For thirty years, this charming town that faced the city of Valencia, lying just across the river and visible from the bell-tower’s large round windows, had set the scene for the long-standing feud played out between the Rabosas and the Casporras who, with visceral loathing, appeared to emulate vendettas waged by primitive dynasties. It was almost impossible to believe that these two families had once been the best of friends with their houses, albeit in different streets, abuttmg onto the same yard, separated only by a low wall.

One night, in the vegetable patch, following a squabble over irrigation, a member of the Casporra family dispatched one of old Mr. Rabosa’s sons with a single gunshot and, so that it would never be said that the family had been shorn of its manhood, after a year of lying in wait, the victim’s younger son took out the perpetrator, lodging a bullet between his eyes. From then on, the two families lived for one purpose only: to exterminate each other, thinking more about catching their neighbors unawares than the cultivation of their lands. Bullets flew in the middle of the street, gunfire rang out at dusk from the back of an irrigation ditch behind the reed-beds or steep slopes as the enemy, intent on returning home from the countryside, ended up instead in the local cemetery, weighed down with lead. And the thirst for revenge increased with each generation, with every new-born infant in both rival clans appearing to spring from their mothers’ wombs, stretching out their hands for weapons with which to settle ancestral scores.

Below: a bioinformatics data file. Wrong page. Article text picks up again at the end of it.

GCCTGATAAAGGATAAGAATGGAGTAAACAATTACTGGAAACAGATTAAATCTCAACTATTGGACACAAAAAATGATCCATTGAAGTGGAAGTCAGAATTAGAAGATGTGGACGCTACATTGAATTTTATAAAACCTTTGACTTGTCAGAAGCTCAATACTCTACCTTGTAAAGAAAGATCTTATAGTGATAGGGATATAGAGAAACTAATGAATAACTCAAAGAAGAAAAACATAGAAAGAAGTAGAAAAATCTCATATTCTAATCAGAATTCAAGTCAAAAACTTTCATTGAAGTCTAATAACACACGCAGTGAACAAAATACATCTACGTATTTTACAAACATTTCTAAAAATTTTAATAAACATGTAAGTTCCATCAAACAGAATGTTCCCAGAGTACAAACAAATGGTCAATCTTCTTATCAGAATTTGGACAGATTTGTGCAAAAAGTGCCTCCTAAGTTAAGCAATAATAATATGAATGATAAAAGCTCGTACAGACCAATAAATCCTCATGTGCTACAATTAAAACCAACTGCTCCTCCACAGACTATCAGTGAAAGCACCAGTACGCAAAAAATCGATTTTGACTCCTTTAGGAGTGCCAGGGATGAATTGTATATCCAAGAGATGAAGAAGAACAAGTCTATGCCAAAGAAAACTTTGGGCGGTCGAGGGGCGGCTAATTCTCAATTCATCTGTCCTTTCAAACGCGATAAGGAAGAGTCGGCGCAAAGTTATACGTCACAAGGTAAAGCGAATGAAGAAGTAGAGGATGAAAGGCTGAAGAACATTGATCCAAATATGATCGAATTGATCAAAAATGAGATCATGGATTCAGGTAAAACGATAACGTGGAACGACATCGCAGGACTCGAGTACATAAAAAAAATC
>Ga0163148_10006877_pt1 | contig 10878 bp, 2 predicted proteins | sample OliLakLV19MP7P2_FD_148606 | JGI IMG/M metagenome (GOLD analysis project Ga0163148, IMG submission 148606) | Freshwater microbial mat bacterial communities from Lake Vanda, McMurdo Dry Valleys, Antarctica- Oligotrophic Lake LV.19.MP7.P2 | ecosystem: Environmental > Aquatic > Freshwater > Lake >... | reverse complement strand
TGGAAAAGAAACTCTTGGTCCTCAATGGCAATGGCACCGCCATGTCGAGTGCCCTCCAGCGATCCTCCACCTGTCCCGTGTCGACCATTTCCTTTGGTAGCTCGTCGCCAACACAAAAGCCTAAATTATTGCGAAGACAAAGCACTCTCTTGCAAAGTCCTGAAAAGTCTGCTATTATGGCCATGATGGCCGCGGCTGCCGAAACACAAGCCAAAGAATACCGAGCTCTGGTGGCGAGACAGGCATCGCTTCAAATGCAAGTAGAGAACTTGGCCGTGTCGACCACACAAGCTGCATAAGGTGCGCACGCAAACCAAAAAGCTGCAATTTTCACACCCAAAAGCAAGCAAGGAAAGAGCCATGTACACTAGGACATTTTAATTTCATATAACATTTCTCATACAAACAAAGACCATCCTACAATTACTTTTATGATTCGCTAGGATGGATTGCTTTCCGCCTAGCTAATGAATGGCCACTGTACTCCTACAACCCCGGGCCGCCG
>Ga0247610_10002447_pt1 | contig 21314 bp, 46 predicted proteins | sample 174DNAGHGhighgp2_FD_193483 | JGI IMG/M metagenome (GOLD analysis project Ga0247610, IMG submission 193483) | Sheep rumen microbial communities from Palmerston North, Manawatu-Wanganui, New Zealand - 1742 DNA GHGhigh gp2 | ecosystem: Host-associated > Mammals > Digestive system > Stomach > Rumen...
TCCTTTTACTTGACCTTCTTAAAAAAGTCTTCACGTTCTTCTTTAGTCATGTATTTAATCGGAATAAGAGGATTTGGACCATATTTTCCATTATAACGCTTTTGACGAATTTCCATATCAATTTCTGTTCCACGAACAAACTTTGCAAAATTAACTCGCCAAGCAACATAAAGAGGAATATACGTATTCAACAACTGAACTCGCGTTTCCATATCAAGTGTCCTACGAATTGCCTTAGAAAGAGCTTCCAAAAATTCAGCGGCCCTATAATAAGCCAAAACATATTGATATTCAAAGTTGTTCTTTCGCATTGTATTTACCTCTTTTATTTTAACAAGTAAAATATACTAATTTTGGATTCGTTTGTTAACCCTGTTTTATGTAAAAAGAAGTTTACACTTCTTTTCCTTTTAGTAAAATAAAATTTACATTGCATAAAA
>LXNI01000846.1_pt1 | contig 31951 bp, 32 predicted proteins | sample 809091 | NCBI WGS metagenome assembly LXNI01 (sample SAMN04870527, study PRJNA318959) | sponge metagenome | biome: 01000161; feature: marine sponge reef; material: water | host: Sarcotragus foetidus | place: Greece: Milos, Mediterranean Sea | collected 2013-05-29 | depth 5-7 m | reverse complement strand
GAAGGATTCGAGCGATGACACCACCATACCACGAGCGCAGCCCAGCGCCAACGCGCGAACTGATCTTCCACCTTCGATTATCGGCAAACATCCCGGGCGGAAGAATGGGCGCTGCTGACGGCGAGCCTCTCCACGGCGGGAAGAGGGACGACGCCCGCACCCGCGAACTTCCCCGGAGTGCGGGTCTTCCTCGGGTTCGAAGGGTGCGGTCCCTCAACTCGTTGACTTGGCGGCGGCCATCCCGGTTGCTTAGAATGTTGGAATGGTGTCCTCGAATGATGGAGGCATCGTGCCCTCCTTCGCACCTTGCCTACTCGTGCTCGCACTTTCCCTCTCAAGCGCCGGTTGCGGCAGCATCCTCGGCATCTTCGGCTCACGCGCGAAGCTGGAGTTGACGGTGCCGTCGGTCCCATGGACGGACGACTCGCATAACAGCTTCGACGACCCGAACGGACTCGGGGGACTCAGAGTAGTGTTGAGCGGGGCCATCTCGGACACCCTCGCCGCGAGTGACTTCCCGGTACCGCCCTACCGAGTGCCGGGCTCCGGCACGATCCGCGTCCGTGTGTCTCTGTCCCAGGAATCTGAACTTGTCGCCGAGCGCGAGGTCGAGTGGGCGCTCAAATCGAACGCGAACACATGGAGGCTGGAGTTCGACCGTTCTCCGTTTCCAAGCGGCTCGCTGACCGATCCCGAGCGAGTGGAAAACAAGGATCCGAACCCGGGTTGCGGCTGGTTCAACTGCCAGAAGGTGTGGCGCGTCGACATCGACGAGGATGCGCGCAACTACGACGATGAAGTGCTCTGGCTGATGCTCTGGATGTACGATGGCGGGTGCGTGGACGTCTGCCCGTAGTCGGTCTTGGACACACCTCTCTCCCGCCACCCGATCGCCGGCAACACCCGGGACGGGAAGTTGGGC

After the endless years of attrition, the Casporra household consisted only of a widow and her three sons, each a brawny tower of strength, while in the other dwelling, eighty-year-old Mr. Rabosa held sway, his legs paralyzed as he sat immobile in his wicker chair, a shriveled shrine to vindictiveness, and before whom his two grandsons swore to uphold the family’s honor.

But these days, it was not possible to resort to firearms, as their fathers had done on leaving high mass, right in the middle of the square. The local police would not let either family out of their sight, and the locals too kept a beady eye on them if they so much as paused for a moment on a path or a corner, with onlookers beseeching them not to resort to violence. Weary of such vigilance that verged on persecution, and that came between them like an insurmountable wall, the Casporras and the Rabosas went out of their way not to happen upon one another, and would even run away when chance contrived to bring them together.